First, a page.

The Pacific Ocean is small compared to the size of what I don’t know.

However, what I do know is that belonging is about the most important thing for a human being. Little kids know it, and are completely unabashed about it; they totally know they need to be with people, be in a group, be together with others. As adults, we often try to be cool and not look like we need to belong. Yet we do.

How we do that belonging thing is by hanging out with like-minded, and in many cases, like-hearted people. Some people are born into a bunch of folks like that, and some people not, so then it’s our mission to find them. Like-minded is fairly easy: talking about ideas and politics and workplace issues is pretty safe, and there is a sense of belonging there, even if it is temporary.

Although it was always an undercurrent in me, I didn’t recognize the like-hearted part until I grew up. Like way up: age 50! Like-hearted is where the life is, where the soul is.

Belonging is telling and listening to stories. Stories are what make us human and show us how to make sense of the world. They remind us how others have walked these paths before us. Stories allow us to validate who we are by telling our anecdotes, triumphs, and not-so-much’s. The not-so-much’s were painful or embarrassing or sad but now that they’re past, they’re funny. And the source of our wisdom.

I’ve asked before, “Why do we come to an open mic like this?”
Yes, dreams are part of it. Being brave, trying something new, pushing our boundaries, perfecting our craft, getting some feedback, watching to see what happens next. There are as many reasons to be here as there are people in the seats.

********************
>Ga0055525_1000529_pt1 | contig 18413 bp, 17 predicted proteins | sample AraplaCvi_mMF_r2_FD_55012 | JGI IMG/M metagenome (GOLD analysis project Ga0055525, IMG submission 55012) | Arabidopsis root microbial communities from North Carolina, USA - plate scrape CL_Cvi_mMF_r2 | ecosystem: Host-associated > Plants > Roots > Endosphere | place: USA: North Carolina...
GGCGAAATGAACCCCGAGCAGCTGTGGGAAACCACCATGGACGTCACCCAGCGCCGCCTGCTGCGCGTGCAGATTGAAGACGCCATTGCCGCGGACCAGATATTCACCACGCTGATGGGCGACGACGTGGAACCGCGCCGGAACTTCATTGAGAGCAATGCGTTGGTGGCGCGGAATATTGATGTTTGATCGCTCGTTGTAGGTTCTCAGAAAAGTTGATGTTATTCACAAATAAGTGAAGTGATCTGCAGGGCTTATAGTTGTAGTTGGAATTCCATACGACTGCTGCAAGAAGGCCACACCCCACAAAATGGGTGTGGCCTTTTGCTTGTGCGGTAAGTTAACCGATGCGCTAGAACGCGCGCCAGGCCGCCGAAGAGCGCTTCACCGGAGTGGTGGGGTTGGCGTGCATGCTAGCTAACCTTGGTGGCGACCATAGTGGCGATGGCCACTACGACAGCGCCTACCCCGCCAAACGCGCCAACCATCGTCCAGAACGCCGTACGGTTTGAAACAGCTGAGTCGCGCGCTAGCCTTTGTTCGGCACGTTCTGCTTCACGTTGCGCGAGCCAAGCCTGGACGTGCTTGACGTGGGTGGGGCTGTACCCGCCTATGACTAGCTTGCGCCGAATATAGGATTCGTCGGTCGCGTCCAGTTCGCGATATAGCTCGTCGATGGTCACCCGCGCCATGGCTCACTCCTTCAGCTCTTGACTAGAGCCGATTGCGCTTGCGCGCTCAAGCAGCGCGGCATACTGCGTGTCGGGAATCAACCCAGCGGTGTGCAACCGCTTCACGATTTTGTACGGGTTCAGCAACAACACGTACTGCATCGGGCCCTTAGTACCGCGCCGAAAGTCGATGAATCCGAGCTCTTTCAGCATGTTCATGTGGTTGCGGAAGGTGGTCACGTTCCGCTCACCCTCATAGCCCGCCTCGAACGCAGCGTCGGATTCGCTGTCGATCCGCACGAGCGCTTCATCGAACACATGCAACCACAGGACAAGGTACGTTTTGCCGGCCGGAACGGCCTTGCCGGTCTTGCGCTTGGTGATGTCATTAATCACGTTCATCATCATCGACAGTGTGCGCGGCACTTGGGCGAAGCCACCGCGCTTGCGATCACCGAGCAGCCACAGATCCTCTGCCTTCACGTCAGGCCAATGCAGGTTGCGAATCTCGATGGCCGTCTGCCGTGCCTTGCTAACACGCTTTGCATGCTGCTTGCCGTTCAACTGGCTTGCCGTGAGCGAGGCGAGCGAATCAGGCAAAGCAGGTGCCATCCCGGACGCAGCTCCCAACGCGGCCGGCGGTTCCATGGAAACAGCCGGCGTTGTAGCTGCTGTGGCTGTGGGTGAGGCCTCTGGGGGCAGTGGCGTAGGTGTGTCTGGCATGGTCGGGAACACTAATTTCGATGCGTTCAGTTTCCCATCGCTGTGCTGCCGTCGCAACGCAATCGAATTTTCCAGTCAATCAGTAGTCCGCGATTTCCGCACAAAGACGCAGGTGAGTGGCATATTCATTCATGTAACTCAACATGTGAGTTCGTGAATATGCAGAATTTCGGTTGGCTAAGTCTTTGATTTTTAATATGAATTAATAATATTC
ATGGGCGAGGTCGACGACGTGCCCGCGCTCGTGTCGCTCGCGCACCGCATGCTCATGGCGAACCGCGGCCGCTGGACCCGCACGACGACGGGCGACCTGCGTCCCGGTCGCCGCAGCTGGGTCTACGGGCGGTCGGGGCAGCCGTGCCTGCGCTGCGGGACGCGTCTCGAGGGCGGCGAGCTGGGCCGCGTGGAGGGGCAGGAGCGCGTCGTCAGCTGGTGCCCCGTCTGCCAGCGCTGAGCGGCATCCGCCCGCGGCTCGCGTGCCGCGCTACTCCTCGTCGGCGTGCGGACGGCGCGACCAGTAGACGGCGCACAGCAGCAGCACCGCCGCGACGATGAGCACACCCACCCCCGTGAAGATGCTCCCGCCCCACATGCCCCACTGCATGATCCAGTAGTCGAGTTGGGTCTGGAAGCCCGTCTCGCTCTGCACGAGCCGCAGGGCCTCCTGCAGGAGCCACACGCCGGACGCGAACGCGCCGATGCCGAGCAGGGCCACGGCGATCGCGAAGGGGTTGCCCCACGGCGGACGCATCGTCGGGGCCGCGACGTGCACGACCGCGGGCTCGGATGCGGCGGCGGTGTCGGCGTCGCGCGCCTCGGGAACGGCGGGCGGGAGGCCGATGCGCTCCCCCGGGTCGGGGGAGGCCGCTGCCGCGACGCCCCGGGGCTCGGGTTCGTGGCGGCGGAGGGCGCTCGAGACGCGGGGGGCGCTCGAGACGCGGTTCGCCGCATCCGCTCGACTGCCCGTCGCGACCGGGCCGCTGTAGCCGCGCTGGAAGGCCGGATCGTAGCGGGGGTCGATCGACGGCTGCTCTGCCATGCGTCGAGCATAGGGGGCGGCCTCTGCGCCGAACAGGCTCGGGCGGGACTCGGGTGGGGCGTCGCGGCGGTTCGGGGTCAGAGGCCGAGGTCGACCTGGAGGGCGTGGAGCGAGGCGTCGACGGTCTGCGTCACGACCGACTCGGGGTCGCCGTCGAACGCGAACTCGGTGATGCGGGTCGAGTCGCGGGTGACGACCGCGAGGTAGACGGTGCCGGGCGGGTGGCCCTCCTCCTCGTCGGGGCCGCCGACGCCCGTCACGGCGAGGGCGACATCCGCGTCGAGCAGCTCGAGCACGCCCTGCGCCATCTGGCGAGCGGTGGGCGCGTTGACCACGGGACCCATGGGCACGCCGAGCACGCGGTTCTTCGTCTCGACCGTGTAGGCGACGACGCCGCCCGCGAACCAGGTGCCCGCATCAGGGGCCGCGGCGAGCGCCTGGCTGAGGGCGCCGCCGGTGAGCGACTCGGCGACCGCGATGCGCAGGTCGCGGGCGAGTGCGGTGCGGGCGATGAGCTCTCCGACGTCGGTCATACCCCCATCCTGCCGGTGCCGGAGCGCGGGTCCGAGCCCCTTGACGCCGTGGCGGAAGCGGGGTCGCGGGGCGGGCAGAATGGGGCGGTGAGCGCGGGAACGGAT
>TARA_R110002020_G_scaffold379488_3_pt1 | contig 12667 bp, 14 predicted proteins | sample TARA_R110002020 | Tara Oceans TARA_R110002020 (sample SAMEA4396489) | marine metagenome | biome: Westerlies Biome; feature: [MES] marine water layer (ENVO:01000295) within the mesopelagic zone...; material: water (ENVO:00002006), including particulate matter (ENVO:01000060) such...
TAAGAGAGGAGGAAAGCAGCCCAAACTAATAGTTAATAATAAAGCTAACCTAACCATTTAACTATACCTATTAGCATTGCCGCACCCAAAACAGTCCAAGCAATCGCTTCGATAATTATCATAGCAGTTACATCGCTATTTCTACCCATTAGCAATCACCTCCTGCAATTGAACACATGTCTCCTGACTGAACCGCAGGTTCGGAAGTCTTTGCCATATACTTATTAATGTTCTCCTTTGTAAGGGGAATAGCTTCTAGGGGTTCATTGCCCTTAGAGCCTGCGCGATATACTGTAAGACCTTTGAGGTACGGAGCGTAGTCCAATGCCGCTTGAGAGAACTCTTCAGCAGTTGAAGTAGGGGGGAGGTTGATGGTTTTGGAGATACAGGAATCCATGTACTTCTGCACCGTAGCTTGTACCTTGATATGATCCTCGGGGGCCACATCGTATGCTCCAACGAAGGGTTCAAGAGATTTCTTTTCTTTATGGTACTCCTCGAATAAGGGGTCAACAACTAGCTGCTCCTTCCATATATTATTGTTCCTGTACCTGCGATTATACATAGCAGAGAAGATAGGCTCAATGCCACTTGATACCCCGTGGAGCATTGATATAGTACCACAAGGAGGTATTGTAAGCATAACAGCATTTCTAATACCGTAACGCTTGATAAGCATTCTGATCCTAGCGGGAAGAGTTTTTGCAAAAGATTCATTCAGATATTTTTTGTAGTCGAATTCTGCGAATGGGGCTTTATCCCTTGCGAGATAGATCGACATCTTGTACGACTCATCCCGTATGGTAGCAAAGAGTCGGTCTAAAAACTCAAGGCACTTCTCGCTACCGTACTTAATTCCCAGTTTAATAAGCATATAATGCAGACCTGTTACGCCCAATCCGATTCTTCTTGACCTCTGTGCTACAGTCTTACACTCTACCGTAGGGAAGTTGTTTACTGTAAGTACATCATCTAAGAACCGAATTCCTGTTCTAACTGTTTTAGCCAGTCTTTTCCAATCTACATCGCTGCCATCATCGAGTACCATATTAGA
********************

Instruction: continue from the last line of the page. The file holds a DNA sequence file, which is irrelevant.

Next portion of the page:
Yet I’m tellin’ ya, it’s about belonging somewhere we value. Being validated. Being recognized.
And when that happens, having something inside me clink into place that says, “Oh yeah, I matter.”

(Photo by Mary Dessein)

Getting in my way

Clouds over Washington
Photo By Mary Dessein

What a concept – things I say and do which sabotage the goals I proclaim to have. Most of the time, I don’t see these obstacles as self-erected: not allowing enough time for traffic; trying to squeeze too many tasks in before I leave; saying yes to others’ requests when I need to say no; procrastinating; minimizing the negative consequences; or the ever useful tactic of blaming people, places or things for my problems.

Another concept: getting out of my own way! I watch amazing fiddler, Geoffrey Castle, go non-stop in perfecting his craft; insightful, compelling writer, Stephanie Kallos, follow her intuition in draft after draft of a novel; master storyteller, Elizabeth Ellis, perform, write, and teach with such generosity while she travels back and forth across the country; and dynamic writer and teacher, Bill Kenower, come alive when talking about writing. Passion. Belief. Determination?

At a luncheon recently, I heard a peer say they didn’t know what else to do besides what they were doing. Is that fear leaning against the door of opportunity? If so, how do I look inside myself to sort out what is really important to me and how to get there? Get there from the safe, known, perhaps mediocre, place of here?
A friend and I were talking about dreams. His was to work at a job he enjoys and is well-trained for in Hawaii. Seemed feasible and fabulous to me. “Oh no, I’ll never get to do that,” he said. His answer to why not was vague and the conversation shifted to something else. Are we back to fear again?                                                                                                                               Do I put things in my own way so I don’t have to even approach failure or disappointment – easily two of life’s more profound teachers. Have I put the illusion of safety between me and what will truly fulfill me?